In a Moment of Passion (1993): Beyond the Pole

Dave checks out a rare English language offering from Polish filmmaker Zbigniew Kaminski and deems it one of the oddest films to have graced these pages.

Born in the Polish city of Poznan in 1947, Zbigniew Kaminski was directing by the age of twenty-seven but was convinced his homeland couldn’t offer him the artistic freedom and career opportunities of the West. After co-writing The Maids of Wilko (1979) – an Academy Award nominated script that found itself in the clutches of fellow countryman and cinematic icon, Andrzej Wajda – Hollywood became Kaminski’s desired destination. With his wife, Ewa, alongside him, the Kaminskis fled their small apartment in Warsaw at the dawn of the ’80s, travelled through Germany, and made it to the United States as refugees. Initially staying with relatives in Buffalo, NY, it wasn’t long before they headed cross-country to Tinseltown. The move away from the cultural breadline proved artistically gratifying – but despite a handful of possibilities, the Kaminskis ultimately ventured back across the Atlantic a few years later, in lieu of the creative satisfaction Zbigniew yearned for.

Thankfully, all was not lost. The collapse of Communism at the end of the decade and the booming Polish economy that the ‘90s gave rise to presented Kaminski with a chance to produce. If he utilised contacts in America and Germany, anglicised scripts, and tweaked casting decisions without ostracising his neighbours too much, then perhaps he might engineer a success.

Now, if the barometer of success is financial, then yes: IN A MOMENT OF PASSION could be seen as relatively lucrative. If, though, we judge such things on quality, then it’s a little rough…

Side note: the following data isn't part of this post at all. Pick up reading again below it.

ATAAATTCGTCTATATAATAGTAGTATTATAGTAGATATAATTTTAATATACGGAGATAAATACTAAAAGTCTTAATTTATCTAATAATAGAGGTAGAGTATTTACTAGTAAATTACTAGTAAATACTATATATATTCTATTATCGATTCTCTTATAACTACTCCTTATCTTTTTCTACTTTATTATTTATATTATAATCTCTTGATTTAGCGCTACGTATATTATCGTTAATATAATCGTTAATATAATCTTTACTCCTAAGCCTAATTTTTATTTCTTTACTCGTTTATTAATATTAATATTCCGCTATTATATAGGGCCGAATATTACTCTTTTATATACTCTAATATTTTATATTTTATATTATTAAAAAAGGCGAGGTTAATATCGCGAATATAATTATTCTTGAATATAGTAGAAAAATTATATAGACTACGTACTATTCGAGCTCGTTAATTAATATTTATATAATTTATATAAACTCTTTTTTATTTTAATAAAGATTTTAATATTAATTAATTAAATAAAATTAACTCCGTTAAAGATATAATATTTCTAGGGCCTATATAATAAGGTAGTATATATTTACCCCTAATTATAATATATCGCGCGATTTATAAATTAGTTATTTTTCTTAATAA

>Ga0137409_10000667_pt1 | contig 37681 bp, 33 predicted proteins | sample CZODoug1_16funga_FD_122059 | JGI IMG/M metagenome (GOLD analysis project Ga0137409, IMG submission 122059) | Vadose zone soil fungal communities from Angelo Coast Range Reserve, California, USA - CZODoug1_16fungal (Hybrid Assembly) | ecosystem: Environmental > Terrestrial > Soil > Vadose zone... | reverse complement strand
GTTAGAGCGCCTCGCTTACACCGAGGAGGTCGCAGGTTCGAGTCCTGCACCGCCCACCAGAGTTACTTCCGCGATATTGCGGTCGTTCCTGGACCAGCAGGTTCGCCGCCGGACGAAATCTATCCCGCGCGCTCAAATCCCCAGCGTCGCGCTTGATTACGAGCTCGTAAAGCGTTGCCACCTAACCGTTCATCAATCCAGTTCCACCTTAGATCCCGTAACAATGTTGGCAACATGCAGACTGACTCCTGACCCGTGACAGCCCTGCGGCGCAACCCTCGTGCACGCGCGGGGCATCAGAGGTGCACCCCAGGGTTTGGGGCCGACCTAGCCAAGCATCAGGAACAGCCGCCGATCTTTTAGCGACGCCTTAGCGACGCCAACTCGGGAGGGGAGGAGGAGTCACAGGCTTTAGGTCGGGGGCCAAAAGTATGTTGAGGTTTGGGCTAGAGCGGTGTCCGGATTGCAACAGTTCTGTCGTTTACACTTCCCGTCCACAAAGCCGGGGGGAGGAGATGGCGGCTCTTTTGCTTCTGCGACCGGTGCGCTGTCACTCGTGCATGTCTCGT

“It’s one of those wild videos,” wrote Mike Mayo in his essential weekly column in The Roanoke Times. “So bizarre, flamboyant, and atrocious, that it transcends the conventional definitions of good and bad.” [1]

Mayo certainly managed to define the indefinable. Even after watching Kaminski’s debut English language film, it’s hard to construe his intentions, let alone the genre he was looking to tap into.

The focal point of In a Moment of Passion is Tammy (Chase Masterson): a stuntwoman by trade, but an actress by ambition. Following the death of an actor on the set of her latest film, Tammy is sent to Germany to train the replacement, Werner Soehnen (Jeff Conaway), on how to ride a horse for the role. However, before she gets there, he’s murdered by his jealous stand-in, Victor Brandt (Maxwell Caulfield), who immediately assumes the dead performer’s identity in a quest for stardom. With Tammy and fake Werner both temporary residents at a horse farm owned by a smarmy developer, Frederick Walther (Joe Estevez), and ran by an inquisitive lesbian, Greta Hoffmeier (Julie Araskog), it’s not long before the wheels come off Victor’s diabolical scheme – albeit too late to prevent a slew of violent deaths…

The box art for In a Moment of Passion suggests another entry in the exploding erotic thriller genre of the early ‘90s when, in fact, it couldn’t be any more different. If you were pushed to liken it to anything, then Larry Blamire’s wonderful pastiche of ‘40s murder-mysteries, Dark and Stormy Night (2009), springs to mind. Obviously Kaminski did not intend for laughs, but with its ‘old dark house’ setting, artificial thunder claps, and Caulfield’s affected accent beckoning a heightened state of melodrama, it seems an unwilling yet appropriate bedfellow.

Everything about the film is achingly ill-fitting. From a head-scratching narrative that defies logic, to characters so thinly sketched that the pencil barely touches the paper. Then there’s a series of soundbar-melting music cues that feel like they’ve been rented from the stock music library three minutes before it closes. Perhaps Kaminski was simply trying to please too many people, catering to several markets (a lot of the American cast have German character names) while making allowances for his own tastes, too.

Regardless of being an abject failure in almost every department, In a Moment of Passion still makes for a curiously compelling watch and one that you want to work, if only for Kaminski’s dream to tackle an ‘American’ picture in the first place.

Premiering in Poland in March 1993, In a Moment of Passion made its stateside bow at WorldFest in Houston in April before landing in U.S. video stores the following autumn courtesy of Hemdale Home Video.

USA ● 1993 ● Thriller ● 101mins

Maxwell Caulfield, Chase Masterson, Joe Estevez, Robert Z’Dar, Jeff Conaway ● Dir. Zbigniew Kaminski  ● Wri. Charles Haigh, Zbigniew Kaminski

[1] It Came from the Video Store by Mike Mayo, The Roanoke Times, 13th November 1993.

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